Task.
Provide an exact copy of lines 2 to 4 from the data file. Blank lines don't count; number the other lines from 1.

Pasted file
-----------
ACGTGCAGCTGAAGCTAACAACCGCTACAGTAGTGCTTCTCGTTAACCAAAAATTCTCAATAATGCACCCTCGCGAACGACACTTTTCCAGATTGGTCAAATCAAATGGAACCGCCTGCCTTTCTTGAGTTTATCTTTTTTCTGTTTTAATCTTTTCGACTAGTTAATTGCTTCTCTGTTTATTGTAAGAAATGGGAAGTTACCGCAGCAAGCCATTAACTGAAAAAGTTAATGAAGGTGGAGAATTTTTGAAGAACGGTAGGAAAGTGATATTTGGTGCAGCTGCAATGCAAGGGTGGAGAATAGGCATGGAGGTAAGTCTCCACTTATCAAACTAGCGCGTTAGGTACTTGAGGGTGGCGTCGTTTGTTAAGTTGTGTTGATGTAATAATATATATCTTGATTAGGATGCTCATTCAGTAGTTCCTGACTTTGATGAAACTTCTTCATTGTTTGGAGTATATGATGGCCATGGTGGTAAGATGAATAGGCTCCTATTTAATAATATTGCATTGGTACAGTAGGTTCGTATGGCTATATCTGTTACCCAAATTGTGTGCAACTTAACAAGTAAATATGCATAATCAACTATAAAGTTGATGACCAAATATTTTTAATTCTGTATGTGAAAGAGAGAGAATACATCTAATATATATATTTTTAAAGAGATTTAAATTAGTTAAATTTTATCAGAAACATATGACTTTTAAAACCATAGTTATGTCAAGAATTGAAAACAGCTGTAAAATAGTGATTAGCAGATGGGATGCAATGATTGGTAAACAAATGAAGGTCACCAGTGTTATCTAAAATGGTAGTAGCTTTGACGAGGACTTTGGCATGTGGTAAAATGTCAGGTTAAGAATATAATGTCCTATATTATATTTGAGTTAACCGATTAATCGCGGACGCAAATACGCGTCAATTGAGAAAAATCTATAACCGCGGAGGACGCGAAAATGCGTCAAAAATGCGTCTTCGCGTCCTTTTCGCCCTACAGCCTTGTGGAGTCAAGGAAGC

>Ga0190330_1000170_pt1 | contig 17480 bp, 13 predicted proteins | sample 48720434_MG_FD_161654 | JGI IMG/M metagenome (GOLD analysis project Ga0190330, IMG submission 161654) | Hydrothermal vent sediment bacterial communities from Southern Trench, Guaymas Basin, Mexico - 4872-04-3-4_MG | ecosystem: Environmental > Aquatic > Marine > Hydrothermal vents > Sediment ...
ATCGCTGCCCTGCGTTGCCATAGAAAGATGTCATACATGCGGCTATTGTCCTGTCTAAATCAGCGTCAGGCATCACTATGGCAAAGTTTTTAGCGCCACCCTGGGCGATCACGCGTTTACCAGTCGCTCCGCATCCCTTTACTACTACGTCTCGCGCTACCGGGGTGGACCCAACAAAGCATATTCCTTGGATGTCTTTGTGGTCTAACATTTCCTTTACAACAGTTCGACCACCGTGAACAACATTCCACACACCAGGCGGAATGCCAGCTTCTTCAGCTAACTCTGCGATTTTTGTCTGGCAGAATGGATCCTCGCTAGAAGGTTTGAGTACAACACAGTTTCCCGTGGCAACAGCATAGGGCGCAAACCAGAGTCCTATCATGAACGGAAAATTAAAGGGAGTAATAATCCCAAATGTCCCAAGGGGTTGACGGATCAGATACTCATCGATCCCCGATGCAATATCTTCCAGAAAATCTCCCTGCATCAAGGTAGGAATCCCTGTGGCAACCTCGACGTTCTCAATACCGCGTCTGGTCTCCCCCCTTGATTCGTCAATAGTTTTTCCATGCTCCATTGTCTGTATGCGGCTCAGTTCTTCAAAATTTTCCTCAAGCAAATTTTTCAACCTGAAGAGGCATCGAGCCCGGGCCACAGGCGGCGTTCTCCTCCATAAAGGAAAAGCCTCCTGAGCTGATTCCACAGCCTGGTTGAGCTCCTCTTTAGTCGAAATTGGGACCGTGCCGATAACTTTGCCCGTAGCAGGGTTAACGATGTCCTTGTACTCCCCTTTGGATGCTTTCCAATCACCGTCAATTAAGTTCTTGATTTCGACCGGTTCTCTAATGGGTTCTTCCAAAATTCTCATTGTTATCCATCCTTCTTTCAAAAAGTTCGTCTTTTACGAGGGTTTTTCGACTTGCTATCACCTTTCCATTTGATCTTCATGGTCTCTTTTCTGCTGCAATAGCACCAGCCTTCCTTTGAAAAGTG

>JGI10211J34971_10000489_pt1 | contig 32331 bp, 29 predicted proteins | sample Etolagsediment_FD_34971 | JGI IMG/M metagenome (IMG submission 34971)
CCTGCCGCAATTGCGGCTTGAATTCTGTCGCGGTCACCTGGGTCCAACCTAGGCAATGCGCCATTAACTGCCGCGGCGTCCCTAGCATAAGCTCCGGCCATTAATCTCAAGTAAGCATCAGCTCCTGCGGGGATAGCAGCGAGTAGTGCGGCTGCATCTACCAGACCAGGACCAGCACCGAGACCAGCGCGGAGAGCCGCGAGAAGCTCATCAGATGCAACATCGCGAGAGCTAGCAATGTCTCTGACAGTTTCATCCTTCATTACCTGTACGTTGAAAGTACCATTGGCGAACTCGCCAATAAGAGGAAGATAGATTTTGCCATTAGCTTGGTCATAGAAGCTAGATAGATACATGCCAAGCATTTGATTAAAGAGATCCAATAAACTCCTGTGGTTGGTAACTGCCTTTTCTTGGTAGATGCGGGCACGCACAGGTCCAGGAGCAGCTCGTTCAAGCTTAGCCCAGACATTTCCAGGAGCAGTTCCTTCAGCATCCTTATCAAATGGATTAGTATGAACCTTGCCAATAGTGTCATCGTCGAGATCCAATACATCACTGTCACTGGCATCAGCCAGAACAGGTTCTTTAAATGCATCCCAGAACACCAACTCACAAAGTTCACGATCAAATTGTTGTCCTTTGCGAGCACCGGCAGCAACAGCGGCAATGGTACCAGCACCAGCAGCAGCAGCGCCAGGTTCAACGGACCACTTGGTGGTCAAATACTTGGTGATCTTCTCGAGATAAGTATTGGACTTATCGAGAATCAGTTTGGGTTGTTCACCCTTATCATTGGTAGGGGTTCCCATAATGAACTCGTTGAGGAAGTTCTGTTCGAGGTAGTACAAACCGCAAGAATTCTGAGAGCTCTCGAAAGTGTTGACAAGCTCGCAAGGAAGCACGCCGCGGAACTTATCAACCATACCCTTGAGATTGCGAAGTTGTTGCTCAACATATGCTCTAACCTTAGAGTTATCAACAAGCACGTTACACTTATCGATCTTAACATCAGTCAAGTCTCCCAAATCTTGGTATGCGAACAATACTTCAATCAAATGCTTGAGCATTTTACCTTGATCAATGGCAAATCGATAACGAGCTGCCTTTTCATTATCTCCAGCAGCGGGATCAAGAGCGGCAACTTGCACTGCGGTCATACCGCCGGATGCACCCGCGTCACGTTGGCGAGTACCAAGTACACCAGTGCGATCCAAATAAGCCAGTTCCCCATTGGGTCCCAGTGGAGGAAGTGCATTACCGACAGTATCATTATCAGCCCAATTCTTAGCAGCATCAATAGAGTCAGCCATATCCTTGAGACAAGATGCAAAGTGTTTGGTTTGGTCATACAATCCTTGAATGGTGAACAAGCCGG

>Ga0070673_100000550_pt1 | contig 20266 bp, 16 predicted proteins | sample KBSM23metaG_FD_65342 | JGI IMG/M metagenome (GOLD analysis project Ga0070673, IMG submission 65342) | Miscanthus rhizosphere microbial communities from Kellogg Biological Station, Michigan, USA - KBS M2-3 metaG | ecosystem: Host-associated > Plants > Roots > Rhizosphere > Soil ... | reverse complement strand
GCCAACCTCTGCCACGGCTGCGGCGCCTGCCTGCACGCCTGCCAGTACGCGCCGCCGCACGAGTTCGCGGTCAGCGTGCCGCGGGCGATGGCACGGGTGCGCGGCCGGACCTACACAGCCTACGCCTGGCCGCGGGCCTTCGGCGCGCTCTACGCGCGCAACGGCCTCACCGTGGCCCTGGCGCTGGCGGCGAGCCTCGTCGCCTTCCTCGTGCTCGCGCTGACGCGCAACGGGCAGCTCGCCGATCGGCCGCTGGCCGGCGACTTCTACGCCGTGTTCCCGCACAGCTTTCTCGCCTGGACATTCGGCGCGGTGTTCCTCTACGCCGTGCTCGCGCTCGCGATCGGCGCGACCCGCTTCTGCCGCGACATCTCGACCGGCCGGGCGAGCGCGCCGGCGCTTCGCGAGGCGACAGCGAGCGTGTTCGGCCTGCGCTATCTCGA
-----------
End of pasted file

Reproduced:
>Ga0190330_1000170_pt1 | contig 17480 bp, 13 predicted proteins | sample 48720434_MG_FD_161654 | JGI IMG/M metagenome (GOLD analysis project Ga0190330, IMG submission 161654) | Hydrothermal vent sediment bacterial communities from Southern Trench, Guaymas Basin, Mexico - 4872-04-3-4_MG | ecosystem: Environmental > Aquatic > Marine > Hydrothermal vents > Sediment ...
ATCGCTGCCCTGCGTTGCCATAGAAAGATGTCATACATGCGGCTATTGTCCTGTCTAAATCAGCGTCAGGCATCACTATGGCAAAGTTTTTAGCGCCACCCTGGGCGATCACGCGTTTACCAGTCGCTCCGCATCCCTTTACTACTACGTCTCGCGCTACCGGGGTGGACCCAACAAAGCATATTCCTTGGATGTCTTTGTGGTCTAACATTTCCTTTACAACAGTTCGACCACCGTGAACAACATTCCACACACCAGGCGGAATGCCAGCTTCTTCAGCTAACTCTGCGATTTTTGTCTGGCAGAATGGATCCTCGCTAGAAGGTTTGAGTACAACACAGTTTCCCGTGGCAACAGCATAGGGCGCAAACCAGAGTCCTATCATGAACGGAAAATTAAAGGGAGTAATAATCCCAAATGTCCCAAGGGGTTGACGGATCAGATACTCATCGATCCCCGATGCAATATCTTCCAGAAAATCTCCCTGCATCAAGGTAGGAATCCCTGTGGCAACCTCGACGTTCTCAATACCGCGTCTGGTCTCCCCCCTTGATTCGTCAATAGTTTTTCCATGCTCCATTGTCTGTATGCGGCTCAGTTCTTCAAAATTTTCCTCAAGCAAATTTTTCAACCTGAAGAGGCATCGAGCCCGGGCCACAGGCGGCGTTCTCCTCCATAAAGGAAAAGCCTCCTGAGCTGATTCCACAGCCTGGTTGAGCTCCTCTTTAGTCGAAATTGGGACCGTGCCGATAACTTTGCCCGTAGCAGGGTTAACGATGTCCTTGTACTCCCCTTTGGATGCTTTCCAATCACCGTCAATTAAGTTCTTGATTTCGACCGGTTCTCTAATGGGTTCTTCCAAAATTCTCATTGTTATCCATCCTTCTTTCAAAAAGTTCGTCTTTTACGAGGGTTTTTCGACTTGCTATCACCTTTCCATTTGATCTTCATGGTCTCTTTTCTGCTGCAATAGCACCAGCCTTCCTTTGAAAAGTG

>JGI10211J34971_10000489_pt1 | contig 32331 bp, 29 predicted proteins | sample Etolagsediment_FD_34971 | JGI IMG/M metagenome (IMG submission 34971)